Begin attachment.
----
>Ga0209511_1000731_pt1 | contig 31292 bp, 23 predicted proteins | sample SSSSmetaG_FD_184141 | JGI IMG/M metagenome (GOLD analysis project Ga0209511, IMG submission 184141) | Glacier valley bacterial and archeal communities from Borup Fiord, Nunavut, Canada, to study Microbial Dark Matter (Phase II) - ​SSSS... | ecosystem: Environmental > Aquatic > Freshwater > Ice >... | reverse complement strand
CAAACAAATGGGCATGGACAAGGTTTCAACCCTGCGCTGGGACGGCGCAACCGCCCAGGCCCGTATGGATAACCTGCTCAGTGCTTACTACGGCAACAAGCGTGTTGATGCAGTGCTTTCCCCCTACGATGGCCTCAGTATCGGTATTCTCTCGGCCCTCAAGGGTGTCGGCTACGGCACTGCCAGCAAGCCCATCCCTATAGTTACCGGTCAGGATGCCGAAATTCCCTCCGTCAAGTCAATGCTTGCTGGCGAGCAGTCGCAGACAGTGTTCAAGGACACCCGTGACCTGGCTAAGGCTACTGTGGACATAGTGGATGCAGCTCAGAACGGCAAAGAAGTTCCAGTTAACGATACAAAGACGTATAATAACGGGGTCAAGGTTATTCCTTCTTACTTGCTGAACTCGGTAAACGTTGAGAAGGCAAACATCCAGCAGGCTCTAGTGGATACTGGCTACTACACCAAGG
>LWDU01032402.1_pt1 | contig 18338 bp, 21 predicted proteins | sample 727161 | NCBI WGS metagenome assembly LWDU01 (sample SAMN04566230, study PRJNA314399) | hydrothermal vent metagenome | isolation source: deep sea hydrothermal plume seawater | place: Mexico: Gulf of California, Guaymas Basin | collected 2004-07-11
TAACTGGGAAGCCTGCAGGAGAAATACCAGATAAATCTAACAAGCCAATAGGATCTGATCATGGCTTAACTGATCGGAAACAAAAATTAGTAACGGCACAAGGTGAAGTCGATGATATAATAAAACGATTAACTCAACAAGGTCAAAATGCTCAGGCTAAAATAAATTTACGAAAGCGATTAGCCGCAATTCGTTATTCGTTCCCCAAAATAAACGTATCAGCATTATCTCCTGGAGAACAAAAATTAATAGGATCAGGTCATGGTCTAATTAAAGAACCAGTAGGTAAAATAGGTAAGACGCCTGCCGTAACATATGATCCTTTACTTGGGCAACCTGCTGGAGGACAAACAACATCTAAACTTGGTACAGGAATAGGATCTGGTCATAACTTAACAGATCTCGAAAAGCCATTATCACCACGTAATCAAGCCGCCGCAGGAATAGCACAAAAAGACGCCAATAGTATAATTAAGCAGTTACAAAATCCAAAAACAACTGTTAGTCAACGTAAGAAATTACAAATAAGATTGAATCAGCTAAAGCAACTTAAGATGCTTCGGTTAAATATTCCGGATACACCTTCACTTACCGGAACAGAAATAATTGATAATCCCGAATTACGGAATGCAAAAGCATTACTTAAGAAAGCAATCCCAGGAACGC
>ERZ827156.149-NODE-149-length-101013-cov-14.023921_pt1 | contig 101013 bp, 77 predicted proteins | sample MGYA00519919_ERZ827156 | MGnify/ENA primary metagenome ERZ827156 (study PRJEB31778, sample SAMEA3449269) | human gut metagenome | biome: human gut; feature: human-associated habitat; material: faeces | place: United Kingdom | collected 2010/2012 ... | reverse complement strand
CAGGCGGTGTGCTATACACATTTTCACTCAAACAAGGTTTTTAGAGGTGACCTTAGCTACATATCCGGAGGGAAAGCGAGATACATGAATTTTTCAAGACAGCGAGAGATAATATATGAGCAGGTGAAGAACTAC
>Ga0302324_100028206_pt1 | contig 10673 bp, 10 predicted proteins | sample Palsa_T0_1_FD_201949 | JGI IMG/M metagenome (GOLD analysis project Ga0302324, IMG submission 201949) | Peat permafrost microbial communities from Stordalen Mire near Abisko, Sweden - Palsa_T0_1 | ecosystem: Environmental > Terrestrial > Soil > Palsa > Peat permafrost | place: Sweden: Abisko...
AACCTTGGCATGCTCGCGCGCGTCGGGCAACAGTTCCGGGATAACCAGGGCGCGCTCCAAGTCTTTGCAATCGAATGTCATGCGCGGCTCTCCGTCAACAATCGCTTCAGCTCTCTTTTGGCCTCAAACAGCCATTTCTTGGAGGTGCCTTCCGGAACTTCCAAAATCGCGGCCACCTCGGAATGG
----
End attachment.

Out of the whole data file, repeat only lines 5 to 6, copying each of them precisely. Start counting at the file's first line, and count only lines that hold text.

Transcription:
>ERZ827156.149-NODE-149-length-101013-cov-14.023921_pt1 | contig 101013 bp, 77 predicted proteins | sample MGYA00519919_ERZ827156 | MGnify/ENA primary metagenome ERZ827156 (study PRJEB31778, sample SAMEA3449269) | human gut metagenome | biome: human gut; feature: human-associated habitat; material: faeces | place: United Kingdom | collected 2010/2012 ... | reverse complement strand
CAGGCGGTGTGCTATACACATTTTCACTCAAACAAGGTTTTTAGAGGTGACCTTAGCTACATATCCGGAGGGAAAGCGAGATACATGAATTTTTCAAGACAGCGAGAGATAATATATGAGCAGGTGAAGAACTAC